Help on a student answer guide for American Labor: 1830 - Present?
- 9 years agoFavorite Answer
You have a lot of questions there for a measly 10 points but i can help with the information and it's source, but you will have to do some Reading, thinking and understanding, But this is where it came from :- http://www.u-s-history.com/pages/h1678.html
The beginnings of the American labor movement
Recognition of the needs of the American laborer began in the Commonwealth of Massachusetts. The first child labor law (1836) was passed, whereby employment of children under the age of 15 was forbidden in incorporated factories, unless they had attended school for three months the prior year of their employment. The commonwealth's chief justice, Lemuel Shaw, ruled in the case of Commonwealth v. Hunt (1842), that a trade union was lawful and that its members were not collectively responsible for the illegal acts committed by individuals. Shaw also ruled that a strike for a closed shop was legal.
As farmers' sons, discharged soldiers, and a new wave of immigrants hit the industrialized cities in America, new labor problems arose. Newly educated women, schooled by one of the seven new women's colleges or private boarding schools between 1861 and 1880, joined the overabundance of workers in practically every occupation (except for stevedoring and the building trades) and in nearly every profession (except for the police and the ministry).
The government's willingness to intervene in dealing with poor working conditions in industrialized cities was greatly affected by the principles of laissez faire, which stated that “the functions of the state should be limited to internal police and foreign protection — no public education, no limitation of hours of labor, no welfare legislation.” Spencer, who published Social Statistics in 1865, also included the Darwinian principle of survival of the fittest to his dog-eat-dog ideology. Its effects included delays in factory inspections, passing laws limiting the number of hours worked, and laws prohibiting “sweatshops,” where families lived and worked in one-room “homes.”
As the economy improved over the next few years, American labor took another direction: toward labor organizing. Several unions came into being, including the Order of the Knights of Labor. Founded in 1869, the Knights' goal was to to increase negotiating powers by unionizing all American workers.
The Knights of Labor, under the leadership of Pennsylvania machinist Terence V. Powderly, were essentially responsible for the Alien Contract Labor Law of 1885, which prohibited laborers immigrating to America who had a contract to perform work. Since the law contained no enforcement provisions, such as inspections or deportation, the States were unable to enforce it.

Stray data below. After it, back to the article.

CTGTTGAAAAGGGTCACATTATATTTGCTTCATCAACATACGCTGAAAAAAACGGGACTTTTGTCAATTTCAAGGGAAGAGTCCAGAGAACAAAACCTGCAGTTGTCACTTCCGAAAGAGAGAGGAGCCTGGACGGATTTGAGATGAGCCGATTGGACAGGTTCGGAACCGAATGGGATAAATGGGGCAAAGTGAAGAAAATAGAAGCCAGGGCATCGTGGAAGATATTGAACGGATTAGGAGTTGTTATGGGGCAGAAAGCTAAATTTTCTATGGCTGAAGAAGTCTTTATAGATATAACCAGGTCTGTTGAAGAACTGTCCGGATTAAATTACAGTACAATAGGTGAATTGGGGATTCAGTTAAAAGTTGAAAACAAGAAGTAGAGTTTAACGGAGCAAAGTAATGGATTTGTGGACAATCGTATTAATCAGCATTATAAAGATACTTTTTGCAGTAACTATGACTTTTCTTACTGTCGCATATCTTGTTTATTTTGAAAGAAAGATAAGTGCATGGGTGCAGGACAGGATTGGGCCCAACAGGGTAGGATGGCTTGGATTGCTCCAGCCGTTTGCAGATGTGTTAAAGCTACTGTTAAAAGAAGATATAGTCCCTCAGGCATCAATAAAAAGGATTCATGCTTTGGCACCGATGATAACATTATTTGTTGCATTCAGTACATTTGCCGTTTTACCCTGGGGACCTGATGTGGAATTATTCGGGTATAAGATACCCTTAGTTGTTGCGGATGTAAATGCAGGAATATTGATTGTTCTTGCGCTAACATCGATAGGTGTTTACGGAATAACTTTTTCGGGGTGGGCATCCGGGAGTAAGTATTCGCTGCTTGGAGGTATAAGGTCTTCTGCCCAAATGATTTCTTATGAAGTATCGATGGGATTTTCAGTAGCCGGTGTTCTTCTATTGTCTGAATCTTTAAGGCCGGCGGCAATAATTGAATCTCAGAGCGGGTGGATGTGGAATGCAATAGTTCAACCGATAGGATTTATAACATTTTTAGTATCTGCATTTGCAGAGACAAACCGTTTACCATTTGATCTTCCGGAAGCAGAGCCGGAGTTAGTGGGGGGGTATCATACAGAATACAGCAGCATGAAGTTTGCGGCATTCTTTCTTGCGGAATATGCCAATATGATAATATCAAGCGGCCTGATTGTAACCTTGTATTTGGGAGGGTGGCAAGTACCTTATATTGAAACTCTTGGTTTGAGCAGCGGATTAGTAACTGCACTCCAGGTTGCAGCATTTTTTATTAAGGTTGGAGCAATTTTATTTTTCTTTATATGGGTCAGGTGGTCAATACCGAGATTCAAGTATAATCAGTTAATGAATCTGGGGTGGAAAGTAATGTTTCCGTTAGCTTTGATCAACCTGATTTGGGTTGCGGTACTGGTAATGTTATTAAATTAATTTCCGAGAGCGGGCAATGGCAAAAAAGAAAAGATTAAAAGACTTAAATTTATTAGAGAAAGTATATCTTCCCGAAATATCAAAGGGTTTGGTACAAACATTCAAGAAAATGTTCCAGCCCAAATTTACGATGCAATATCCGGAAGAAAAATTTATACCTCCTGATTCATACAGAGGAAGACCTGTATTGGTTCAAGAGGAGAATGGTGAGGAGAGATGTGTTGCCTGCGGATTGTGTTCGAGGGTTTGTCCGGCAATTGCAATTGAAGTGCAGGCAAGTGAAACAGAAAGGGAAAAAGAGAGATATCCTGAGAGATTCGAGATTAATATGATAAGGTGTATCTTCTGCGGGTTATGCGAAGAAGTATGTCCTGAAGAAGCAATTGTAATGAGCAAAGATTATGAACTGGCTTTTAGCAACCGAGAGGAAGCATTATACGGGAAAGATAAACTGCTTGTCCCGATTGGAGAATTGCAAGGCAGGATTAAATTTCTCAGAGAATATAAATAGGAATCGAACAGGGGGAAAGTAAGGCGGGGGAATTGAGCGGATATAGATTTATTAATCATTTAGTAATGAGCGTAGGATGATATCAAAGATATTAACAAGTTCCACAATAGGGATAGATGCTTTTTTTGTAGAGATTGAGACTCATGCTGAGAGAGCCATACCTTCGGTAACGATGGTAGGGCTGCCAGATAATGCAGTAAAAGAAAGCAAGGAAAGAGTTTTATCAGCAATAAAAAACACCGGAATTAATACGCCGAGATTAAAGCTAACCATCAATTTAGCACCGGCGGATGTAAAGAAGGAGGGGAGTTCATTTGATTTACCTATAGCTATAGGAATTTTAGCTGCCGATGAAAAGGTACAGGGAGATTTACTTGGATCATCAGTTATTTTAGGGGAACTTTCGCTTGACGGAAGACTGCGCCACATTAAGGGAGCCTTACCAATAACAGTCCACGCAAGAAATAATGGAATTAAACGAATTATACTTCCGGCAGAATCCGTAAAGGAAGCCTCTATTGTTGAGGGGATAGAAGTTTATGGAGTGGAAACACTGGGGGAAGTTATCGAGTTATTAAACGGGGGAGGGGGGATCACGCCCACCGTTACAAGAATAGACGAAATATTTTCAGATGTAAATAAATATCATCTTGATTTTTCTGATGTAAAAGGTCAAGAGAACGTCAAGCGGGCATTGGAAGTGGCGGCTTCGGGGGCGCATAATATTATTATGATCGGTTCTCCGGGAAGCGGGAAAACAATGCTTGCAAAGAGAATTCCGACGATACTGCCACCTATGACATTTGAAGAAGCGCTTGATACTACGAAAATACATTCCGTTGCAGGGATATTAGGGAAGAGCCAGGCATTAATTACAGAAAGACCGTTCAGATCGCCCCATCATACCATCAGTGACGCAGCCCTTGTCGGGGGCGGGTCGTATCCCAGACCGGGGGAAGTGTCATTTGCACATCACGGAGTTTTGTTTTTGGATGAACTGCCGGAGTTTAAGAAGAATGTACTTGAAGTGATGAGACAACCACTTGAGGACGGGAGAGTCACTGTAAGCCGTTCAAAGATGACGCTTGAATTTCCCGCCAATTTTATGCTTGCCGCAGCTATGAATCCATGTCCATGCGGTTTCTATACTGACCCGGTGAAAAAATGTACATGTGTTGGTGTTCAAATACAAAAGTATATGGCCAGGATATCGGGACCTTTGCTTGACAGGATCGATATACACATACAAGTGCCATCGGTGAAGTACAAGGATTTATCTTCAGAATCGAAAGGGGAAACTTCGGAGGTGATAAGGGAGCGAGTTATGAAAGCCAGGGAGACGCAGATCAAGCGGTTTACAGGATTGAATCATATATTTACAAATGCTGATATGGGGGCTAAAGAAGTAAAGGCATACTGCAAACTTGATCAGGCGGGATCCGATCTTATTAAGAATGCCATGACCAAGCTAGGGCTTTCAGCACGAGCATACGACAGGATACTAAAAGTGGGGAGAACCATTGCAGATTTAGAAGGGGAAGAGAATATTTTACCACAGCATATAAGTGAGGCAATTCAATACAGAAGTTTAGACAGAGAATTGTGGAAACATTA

Violence during the 1870s and '80s
Driven by wage cuts and poor working conditions, violent outbreaks of strikes and a long series of battles occurred all over the country during the 1870s. In 1877, around the coal mining region of Mauch Chunk and Pottsville, Pennsylvania, a secret miners' association called the Molly Maguires, mostly comprising Irish Catholics, burned buildings, controlled county officials, and murdered bosses and supervisors who offended them. Finally, the murderers were apprehended and brought to trial. The hanging of 10 of those men in 1877, effectively broke up the “Mollies.”
Also in 1877, unorganized railroad workers struck because of a 10 percent wage cut, the second cut since the Panic of 1873. They brought to a screeching halt four Eastern rail trunk lines, which caused turmoil in every industrial center. In Pittsburgh, Pennsylvania; Martinsburg, West Virginia; and Chicago, Illinois; the Great Strike of 1877 sparked battles between militia and the crowds. Only after federal soldiers were brought in, was ordered restored.
By 1886, membership in the Knights of Labor had swollen to 700,000 workers and stood as a champion for the unskilled laborer. Unlike other labor unions, the Knights of Labor encouraged blacks to join, so that by 1886, approximately 60,000 blacks had become members.
Blacks had been deemed unfit for manufacturing work, according to a “study” published by the Manufacturers Record of Baltimore in 1893. Such conclusions made it difficult for blacks to enter the industrial labor market.
AND IT GO'S ON AND ON..............
- Anonymous4 years ago
I am not sure it is part of it as kids have always found ways to get around homework, this may just make it a little easier. However, places like this do show the lack of education that the kids have today. It is disgusting! I do not agree that most of what is taught to the kids is wrong. There are valuable skills which need to be learned even if they are not going to use them. If nothing else in a negative way it can give kids direction. Reading, writing and math will always be necessary. For me history is also very important, as well as, some language. I agree research skills are very important, but in order to do research you have to read, write, and spell. From what I see here those skills are almost universally missing